In 2013 Calgary and Toronto had great floods, that following winter we had the great cold of a polar vortex. You might think that with these extreme weather realities that Canadians would want to protect themselves from potentially harsh new realities….but no.
Polar Vortex Freezes Niagara Falls:
In the RBC Canadian Water Attitudes Study of 2014, which focused on extreme weather and flooding, 3/4 of the respondents realize the increasing frequency of these events, but only 9% have done anything to protect themselves and their homes.
What can be done? These findings indicate there is room for municipalities to modify water policy and practices to incentivize change. We know the next extreme weather event is coming , it is just a matter of when. There is a cost of doing nothing , and that number will grow. The flood in Calgary cost some $6 billion, with insured costs $1.7 billion and growing….plus the social, mental , and physical toll.
Concerns about water issues and storm water management are growing, but only 1% view storm water management as a funding priority. This may in part be due to a great many people not knowing where their water comes from or where it goes…it is just there at the tap. Educating the public about their water supply and the value of water may not be enough. Water permeable driveways can help mitigate the effects of flooding, but even when educated to this most Canadians would still go with paved driveways…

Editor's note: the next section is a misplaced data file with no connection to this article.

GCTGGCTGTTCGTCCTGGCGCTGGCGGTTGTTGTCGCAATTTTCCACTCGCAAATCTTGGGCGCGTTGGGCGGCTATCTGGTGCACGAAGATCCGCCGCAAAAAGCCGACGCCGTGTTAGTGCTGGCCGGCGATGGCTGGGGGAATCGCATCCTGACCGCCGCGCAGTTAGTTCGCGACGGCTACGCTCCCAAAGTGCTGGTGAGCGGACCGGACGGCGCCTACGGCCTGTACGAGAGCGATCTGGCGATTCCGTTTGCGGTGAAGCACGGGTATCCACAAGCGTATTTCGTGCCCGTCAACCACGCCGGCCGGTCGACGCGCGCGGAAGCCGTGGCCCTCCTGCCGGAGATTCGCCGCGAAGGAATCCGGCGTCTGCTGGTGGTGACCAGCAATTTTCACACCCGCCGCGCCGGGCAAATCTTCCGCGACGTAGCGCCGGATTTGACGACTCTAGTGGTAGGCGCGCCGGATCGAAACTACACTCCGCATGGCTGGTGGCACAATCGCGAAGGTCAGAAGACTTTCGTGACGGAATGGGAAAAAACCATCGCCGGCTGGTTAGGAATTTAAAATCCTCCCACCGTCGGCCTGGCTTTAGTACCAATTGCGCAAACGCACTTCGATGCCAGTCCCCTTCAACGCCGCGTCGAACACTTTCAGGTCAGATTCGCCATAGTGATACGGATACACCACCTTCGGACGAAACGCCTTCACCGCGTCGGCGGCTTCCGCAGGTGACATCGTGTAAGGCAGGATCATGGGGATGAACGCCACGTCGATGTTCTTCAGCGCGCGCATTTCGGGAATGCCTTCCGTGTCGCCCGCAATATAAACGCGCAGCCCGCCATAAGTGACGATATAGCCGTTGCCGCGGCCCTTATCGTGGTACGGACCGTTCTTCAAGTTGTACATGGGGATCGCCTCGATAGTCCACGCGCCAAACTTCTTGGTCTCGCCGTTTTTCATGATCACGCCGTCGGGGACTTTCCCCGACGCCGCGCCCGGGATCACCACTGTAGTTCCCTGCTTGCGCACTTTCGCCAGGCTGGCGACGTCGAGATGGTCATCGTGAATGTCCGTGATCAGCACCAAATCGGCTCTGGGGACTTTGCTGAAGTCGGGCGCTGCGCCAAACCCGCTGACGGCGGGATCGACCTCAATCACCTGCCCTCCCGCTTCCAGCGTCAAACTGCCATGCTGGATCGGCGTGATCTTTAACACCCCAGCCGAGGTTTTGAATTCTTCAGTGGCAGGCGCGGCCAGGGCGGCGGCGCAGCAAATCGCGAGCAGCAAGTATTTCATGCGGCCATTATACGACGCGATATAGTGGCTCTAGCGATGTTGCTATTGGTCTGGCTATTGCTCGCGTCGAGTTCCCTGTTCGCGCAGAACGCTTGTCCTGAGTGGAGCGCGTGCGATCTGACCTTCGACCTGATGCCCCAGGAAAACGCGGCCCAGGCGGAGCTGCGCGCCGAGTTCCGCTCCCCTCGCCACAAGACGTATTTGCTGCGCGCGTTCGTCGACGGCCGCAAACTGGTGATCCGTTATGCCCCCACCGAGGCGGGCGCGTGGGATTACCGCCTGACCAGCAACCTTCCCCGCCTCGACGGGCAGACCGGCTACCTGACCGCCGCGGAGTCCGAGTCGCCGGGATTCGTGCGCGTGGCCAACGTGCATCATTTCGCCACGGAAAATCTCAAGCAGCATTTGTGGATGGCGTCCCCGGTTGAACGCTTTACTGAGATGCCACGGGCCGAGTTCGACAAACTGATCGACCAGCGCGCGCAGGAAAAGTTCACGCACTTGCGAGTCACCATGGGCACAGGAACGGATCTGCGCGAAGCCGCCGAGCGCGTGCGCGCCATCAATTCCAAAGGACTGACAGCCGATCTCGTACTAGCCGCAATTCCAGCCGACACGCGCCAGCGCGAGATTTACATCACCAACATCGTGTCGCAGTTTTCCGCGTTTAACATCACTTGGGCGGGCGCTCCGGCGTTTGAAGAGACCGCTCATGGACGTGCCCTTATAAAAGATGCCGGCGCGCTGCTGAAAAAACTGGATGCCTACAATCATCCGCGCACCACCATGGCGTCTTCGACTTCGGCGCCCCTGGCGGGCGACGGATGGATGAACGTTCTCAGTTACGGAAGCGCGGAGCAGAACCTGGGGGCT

It needs to be communicated that water is not free, there is a cost to collecting it, treating it, delivering it, and those systems need to be maintained and upgraded. Municipalities and utilities have the responsibility for the service, and doing nothing is not an option, they will have to raise rates.
Halifax recently introduced storm water charges in the form of a service fee. If you do something that will increase the need for storm water service, like paving a parking lot instead of using a permeable surface, then you get dinged. On the other hand if you do something that will reduce the impact on the storm water system, through landscaping or on site storage, them you get a credit.
The benefits of these service fees are that we become regulated , educated, and rewarded. Everyone wins.